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There is an additional argument in favour of feed-in tariffs which is that they're usually considered as net cost for governments whereas they're not. Feed-in tariffs contracts are just a position which a government is taking on the cost of acquisition of energy in the long run. if markets goes up then you might end-up with contract at a lower cost rather than the price on markets and thus a net benefit. This is what French CSPE (the government fund which is paying for the fee-in tariff) experienced in 2007. The total "cost" of the micro hydro contracts was a fact a net benefit. More globally for those who believe in bullish energy markets, feed-in tariffs contract is a way for government to take a low risk long term position on the energy markets and could end up quite quickly in a significant profit generator (very true in my views for what's about buying wind energy at 80€/MWh).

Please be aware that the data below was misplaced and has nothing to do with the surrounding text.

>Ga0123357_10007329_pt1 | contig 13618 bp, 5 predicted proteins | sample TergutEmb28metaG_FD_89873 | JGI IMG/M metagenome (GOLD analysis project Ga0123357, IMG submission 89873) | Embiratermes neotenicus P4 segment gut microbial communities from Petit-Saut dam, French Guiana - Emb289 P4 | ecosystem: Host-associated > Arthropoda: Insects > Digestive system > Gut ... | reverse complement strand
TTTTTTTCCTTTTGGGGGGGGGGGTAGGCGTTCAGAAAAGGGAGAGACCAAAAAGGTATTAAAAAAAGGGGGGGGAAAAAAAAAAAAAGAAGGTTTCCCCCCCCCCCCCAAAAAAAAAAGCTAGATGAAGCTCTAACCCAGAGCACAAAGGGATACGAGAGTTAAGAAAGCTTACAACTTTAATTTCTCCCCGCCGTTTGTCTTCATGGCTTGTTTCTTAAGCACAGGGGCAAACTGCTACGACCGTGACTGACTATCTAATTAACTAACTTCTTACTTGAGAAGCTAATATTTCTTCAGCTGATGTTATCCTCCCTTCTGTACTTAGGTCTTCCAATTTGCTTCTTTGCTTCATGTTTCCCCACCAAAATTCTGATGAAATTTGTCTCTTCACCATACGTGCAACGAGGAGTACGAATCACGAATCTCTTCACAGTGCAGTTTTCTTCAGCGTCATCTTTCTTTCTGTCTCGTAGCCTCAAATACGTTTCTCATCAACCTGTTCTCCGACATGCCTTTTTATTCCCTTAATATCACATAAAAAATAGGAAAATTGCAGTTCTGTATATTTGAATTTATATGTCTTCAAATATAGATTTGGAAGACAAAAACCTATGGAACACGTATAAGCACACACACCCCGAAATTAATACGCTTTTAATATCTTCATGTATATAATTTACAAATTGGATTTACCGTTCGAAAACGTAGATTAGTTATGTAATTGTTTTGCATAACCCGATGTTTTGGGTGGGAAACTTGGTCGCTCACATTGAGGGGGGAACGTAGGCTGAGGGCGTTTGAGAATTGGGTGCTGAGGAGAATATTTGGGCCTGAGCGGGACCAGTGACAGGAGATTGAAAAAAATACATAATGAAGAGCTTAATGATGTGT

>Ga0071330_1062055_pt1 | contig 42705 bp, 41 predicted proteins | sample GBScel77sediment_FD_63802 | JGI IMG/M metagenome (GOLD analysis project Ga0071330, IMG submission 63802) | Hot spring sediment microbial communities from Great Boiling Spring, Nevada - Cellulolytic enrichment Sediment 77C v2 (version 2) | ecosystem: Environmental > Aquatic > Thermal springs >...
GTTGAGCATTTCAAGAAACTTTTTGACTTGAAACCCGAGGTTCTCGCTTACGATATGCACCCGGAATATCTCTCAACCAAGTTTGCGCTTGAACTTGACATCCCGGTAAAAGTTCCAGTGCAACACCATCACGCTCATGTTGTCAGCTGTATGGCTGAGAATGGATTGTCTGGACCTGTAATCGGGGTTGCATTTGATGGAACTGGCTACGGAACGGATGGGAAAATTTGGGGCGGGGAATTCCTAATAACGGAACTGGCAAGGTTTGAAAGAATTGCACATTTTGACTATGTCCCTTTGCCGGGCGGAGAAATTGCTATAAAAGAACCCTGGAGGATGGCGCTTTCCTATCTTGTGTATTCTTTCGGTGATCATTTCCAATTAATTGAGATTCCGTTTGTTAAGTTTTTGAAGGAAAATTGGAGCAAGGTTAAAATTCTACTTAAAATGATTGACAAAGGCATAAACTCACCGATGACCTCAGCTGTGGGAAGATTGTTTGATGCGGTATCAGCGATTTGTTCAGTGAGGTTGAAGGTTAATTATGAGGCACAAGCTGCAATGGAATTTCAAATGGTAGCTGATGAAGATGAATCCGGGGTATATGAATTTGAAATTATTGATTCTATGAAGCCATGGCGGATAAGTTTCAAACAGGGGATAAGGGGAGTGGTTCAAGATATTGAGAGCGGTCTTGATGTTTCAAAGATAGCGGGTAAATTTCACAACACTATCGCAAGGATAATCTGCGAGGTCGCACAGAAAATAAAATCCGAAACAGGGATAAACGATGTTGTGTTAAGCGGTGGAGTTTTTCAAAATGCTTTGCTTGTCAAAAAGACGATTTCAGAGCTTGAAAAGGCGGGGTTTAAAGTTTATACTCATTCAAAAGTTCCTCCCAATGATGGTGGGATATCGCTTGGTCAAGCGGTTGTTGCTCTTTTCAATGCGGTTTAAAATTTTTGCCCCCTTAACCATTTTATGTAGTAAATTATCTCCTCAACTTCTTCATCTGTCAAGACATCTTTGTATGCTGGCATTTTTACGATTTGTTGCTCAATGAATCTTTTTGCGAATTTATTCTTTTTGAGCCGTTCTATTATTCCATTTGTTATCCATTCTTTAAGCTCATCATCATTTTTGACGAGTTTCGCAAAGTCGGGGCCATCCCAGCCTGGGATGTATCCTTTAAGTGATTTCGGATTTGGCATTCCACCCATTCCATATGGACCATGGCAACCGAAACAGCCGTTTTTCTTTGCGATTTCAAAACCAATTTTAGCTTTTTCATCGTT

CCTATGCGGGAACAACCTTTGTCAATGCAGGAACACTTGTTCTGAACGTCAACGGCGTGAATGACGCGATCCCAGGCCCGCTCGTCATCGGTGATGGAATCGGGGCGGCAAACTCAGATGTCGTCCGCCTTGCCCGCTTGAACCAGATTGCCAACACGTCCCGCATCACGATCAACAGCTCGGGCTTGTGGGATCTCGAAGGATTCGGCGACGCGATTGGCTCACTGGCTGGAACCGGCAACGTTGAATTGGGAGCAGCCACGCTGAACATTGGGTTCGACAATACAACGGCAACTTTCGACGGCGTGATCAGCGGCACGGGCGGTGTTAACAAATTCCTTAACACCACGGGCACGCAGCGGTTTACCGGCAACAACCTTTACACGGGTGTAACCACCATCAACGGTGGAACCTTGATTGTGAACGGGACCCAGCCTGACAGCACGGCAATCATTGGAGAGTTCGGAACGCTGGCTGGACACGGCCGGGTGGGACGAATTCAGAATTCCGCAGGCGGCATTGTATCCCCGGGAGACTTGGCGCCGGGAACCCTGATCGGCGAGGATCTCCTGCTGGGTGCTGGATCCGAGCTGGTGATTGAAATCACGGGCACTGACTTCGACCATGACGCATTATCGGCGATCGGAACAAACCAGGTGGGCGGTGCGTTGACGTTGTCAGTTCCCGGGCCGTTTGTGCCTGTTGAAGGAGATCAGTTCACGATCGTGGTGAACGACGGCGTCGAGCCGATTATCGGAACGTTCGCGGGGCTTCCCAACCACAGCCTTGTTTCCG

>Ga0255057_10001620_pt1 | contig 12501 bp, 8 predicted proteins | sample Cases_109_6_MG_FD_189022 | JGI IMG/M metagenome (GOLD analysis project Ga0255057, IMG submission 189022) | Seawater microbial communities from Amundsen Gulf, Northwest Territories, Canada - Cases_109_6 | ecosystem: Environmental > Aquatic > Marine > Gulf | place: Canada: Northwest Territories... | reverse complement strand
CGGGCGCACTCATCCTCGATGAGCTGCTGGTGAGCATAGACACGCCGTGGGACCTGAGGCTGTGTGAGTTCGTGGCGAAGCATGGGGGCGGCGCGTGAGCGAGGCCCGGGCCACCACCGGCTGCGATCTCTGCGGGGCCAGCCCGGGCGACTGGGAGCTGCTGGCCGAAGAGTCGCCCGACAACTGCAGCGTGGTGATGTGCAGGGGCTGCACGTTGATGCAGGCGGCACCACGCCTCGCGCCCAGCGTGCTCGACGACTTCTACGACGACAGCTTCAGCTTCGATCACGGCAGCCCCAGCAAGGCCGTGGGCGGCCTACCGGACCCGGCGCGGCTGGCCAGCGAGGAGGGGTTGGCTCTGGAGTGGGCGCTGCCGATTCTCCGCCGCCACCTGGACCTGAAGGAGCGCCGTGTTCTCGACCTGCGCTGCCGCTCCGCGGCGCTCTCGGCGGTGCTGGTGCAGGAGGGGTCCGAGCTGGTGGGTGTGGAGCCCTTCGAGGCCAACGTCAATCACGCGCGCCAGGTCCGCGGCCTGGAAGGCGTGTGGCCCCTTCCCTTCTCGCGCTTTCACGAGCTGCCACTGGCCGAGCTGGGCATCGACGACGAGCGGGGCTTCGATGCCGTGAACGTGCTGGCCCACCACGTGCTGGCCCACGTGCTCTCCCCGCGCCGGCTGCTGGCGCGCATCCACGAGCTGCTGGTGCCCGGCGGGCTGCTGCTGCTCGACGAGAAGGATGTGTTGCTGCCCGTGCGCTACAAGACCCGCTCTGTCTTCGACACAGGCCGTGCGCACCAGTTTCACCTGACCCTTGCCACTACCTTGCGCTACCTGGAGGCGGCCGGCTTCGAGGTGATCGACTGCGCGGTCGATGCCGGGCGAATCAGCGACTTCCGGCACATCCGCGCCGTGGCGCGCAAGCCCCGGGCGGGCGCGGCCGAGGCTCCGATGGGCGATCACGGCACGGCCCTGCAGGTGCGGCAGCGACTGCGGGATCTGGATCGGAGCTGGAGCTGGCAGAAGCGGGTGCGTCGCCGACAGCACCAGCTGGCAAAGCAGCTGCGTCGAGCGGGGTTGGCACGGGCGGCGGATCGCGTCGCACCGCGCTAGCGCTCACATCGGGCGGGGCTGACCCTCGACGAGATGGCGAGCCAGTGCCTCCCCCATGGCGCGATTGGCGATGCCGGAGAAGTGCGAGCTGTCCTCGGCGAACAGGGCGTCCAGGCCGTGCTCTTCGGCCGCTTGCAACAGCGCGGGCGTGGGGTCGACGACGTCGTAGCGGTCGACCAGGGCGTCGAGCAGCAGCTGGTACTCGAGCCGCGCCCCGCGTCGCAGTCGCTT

by canopea (canopea@free.fr) on Mon May 4th, 2009 at 10:48:26 AM EST

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